Alternatively, if you are selecting camping to avoid getting too close to other people (to avoid Covid infection), then you might want to ship your camping gear for collection at a half way point instead and take advantage of a lighter backpack for the more strenuous starting sections.

PS: if you walk Del Norte then you can skip some sections using the train.
 
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Henry B

Member
Past OR future Camino
2016
Hello everyone,

I am planning on walking El Camino from Le Puy to SJPD to Santiago to Muxia to Finisterra ( or maybe will go the Norte route instead of the Frances... we'll see where the wind blows me) next June to Aug (73 days approx). I have been reading and researching message boards for the past several months so I've heard all the arguments for and against camping/wild camping as far as the social aspect goes... and all the legalities, sensibilities regarding "Leave no Trace" and not starting fires, etc. I know there are plenty of camping options along the route and I'll be using Gronze and MMDD to find these spots as well as wild camping if the opportunity arises.

I am an ultralight backer (somewhat novice and very cautious-- still learning) in the US so I have all the appropriate gear dialed in and would like to camp/wild camp the majority of the way. I have one hang up due to some experiences I heard about through all my research. I know it's not a common occurrence that will detract people from camping, but I'm worried about wild boars, rutting stags, and other creatures roaming at night that might be aggressive with the potential to attack. I would love to camp but I need to be able to sleep well and not loose sleep being afraid of these creatures. :). For those of you who have camped, did you have any animal encounters and what did you do to handle the encounters. Thank you for any information!

PS. I'd LOVE to hear encouraging responses so I can put my mind at ease and continue with my plans to camp, but if it's dangerous I'll have to concede. :)
I have read most of the posts and they give sound and sometimes whimsical advice.
My view is that the Camino experience is immeasurably enriched at modest albergue cost in the meetings, brief encounters and friendships made. You also tend to stay pretty clean and well fed!
The world has many wild camping opportunities but few caminos B.C
 

Smallest_Sparrow

Life is rarely what you expect or believe it to be
Past OR future Camino
2012: most of some, all of a few, a bit of others
I’m just going to point out you are traveling during fire season. If you must ignore the law please at the very least don’t ever ever ever light a match. EVER. People in my state have died from massive fires started by homeless camping in dry river beds.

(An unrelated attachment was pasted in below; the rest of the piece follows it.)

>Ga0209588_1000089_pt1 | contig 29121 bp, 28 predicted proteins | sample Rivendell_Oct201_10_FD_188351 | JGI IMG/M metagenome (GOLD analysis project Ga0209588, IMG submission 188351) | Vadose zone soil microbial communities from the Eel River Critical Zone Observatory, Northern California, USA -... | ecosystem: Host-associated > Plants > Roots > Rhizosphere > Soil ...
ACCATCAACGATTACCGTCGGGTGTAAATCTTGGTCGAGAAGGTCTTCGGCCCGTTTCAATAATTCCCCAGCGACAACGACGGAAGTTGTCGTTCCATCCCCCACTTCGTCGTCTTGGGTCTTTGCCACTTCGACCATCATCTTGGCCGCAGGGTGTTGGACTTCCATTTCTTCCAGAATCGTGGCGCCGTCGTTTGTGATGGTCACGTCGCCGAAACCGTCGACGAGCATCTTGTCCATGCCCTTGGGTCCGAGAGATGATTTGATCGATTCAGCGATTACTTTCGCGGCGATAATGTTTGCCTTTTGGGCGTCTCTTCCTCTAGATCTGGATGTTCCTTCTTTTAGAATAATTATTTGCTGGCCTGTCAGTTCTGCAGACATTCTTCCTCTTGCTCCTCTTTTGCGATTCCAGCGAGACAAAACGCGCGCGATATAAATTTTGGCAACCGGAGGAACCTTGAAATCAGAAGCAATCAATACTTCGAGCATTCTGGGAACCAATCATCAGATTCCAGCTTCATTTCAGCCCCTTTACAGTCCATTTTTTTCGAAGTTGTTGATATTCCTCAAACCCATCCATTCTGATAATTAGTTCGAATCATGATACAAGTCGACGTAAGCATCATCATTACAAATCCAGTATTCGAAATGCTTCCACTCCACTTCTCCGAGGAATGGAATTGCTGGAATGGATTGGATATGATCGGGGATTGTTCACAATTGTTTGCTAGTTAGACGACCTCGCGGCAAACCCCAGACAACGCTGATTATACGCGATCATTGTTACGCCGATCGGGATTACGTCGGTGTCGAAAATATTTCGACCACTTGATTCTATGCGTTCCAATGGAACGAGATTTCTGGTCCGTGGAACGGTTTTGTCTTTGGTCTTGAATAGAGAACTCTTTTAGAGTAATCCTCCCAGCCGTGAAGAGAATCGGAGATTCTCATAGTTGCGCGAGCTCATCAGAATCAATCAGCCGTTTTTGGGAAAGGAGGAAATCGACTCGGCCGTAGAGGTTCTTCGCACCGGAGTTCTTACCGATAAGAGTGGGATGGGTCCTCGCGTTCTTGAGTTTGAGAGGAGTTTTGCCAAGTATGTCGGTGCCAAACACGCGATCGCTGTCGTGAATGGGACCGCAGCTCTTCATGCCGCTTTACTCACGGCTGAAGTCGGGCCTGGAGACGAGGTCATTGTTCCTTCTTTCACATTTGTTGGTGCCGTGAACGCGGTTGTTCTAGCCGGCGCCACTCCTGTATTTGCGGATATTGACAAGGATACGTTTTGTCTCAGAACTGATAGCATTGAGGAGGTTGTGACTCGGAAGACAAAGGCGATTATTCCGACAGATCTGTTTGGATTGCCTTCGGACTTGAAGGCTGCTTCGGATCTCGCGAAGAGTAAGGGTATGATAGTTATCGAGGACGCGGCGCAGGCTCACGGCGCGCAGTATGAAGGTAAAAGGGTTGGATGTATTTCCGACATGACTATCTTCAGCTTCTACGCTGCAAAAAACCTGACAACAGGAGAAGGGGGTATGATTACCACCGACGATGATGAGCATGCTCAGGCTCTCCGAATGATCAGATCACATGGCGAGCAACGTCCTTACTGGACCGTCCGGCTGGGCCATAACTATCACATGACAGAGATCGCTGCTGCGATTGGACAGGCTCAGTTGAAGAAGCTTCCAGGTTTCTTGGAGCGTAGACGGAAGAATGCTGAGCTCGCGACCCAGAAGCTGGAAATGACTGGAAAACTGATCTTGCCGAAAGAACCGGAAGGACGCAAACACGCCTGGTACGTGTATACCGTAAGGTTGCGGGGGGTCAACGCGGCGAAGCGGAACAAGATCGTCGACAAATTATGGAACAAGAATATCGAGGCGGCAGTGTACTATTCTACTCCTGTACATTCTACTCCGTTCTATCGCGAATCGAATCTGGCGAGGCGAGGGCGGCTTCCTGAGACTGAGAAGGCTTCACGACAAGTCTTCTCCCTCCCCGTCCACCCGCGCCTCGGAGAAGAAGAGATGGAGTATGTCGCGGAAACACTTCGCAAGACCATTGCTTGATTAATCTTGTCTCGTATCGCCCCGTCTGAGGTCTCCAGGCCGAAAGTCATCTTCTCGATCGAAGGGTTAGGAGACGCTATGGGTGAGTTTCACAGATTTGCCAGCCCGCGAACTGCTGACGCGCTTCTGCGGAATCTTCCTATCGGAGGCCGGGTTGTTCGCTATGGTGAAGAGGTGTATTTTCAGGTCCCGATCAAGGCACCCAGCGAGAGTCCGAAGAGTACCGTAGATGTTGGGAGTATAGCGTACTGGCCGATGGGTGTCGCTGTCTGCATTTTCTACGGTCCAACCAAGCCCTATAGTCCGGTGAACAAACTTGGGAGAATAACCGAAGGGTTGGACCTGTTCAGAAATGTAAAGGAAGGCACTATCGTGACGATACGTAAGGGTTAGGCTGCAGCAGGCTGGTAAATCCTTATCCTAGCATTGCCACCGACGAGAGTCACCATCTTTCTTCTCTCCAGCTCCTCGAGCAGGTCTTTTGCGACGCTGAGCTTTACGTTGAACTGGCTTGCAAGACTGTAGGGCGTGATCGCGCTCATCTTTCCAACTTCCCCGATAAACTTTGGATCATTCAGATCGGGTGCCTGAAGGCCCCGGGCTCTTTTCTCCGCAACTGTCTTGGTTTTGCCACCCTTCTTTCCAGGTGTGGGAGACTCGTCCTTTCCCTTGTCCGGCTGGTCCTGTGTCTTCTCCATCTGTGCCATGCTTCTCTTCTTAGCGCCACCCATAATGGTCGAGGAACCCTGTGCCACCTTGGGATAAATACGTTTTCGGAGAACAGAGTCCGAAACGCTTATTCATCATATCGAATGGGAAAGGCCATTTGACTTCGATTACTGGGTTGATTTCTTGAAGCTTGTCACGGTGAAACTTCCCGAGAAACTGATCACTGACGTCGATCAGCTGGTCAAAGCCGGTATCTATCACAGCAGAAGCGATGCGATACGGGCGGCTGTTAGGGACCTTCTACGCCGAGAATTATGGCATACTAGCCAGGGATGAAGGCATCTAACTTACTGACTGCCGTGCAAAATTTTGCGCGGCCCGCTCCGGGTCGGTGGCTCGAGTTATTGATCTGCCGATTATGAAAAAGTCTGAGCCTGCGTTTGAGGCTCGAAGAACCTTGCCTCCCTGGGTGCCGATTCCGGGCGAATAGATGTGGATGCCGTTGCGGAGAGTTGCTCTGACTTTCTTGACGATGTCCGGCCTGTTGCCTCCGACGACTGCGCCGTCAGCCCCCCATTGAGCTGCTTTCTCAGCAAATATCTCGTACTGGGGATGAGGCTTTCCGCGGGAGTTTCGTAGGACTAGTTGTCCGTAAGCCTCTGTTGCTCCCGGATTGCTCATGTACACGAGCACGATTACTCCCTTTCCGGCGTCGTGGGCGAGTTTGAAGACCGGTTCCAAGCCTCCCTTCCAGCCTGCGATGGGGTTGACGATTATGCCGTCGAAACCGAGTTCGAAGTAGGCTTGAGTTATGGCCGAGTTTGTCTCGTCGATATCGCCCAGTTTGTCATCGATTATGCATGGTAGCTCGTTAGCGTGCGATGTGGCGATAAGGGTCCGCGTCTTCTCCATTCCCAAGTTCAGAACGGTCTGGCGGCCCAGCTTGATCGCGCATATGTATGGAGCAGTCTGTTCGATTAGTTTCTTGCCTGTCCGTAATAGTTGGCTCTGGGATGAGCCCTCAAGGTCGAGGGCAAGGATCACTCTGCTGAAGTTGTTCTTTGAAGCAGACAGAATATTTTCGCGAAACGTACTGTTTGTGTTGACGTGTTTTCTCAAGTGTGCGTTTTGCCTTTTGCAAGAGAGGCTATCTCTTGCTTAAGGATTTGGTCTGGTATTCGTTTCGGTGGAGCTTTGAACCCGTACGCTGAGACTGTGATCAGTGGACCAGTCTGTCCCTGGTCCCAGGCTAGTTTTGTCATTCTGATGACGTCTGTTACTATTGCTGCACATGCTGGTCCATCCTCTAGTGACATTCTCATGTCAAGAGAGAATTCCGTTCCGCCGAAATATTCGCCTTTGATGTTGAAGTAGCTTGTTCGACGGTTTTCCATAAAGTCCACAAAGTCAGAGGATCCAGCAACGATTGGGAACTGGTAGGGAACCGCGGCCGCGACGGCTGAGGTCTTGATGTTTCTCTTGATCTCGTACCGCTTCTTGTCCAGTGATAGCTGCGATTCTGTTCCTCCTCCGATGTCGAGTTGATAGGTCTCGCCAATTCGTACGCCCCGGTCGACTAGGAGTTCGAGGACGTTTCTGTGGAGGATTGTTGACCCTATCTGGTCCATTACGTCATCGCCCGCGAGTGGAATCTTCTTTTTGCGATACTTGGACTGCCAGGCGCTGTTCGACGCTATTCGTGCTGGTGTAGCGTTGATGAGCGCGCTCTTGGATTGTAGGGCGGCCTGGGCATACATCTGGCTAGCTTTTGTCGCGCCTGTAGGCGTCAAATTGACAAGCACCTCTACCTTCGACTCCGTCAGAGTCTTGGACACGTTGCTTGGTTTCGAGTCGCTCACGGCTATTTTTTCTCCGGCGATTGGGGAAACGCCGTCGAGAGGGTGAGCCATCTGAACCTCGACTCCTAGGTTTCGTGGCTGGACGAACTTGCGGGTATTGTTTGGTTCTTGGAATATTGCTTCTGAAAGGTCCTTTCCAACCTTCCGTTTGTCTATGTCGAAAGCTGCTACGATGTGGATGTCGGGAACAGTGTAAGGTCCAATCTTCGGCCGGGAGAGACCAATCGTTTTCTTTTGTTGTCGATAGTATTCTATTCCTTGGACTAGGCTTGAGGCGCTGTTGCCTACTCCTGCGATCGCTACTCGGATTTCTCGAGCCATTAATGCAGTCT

staceegutierrez

New Member
Past OR future Camino
2022
Only chiming in here as likely the most important item has not been mentioned. Camino camping is very much frowned upon most of the area that you have mentioned. As a guest in the country, the very first thing is to honour the requirement. The rule is not there for frivolous or even economic reasons but to keep Visitors safe. In fact, beyond all other responses here, it is the things that we do not or cannot foresee that would be of greater concern.

Wild camping in the UK and Ireland is a whole different ball game and I have done that myself. In Spain, I, like you, was going to camp, but never did, out of respect for our Host, España, and its Citizens. As independent as we wish to be, it is those Citizens that we all need, and their services that allow us to accomplish our pilgrimage.

I’m just going to point out you are traveling during fire season. If you must ignore the law please at the very least don’t ever ever ever light a match. EVER. People in my state have died from massive fires started by homeless camping in dry river beds.
Hello, I won't be ignoring the law and will not be starting fires. :)
 

staceegutierrez

New Member
Past OR future Camino
2022
Hello everyone,

I am planning on walking El Camino from Le Puy to SJPD to Santiago to Muxia to Finisterra ( or maybe will go the Norte route instead of the Frances... we'll see where the wind blows me) next June to Aug (73 days approx). I have been reading and researching message boards for the past several months so I've heard all the arguments for and against camping/wild camping as far as the social aspect goes... and all the legalities, sensibilities regarding "Leave no Trace" and not starting fires, etc. I know there are plenty of camping options along the route and I'll be using Gronze and MMDD to find these spots as well as wild camping if the opportunity arises.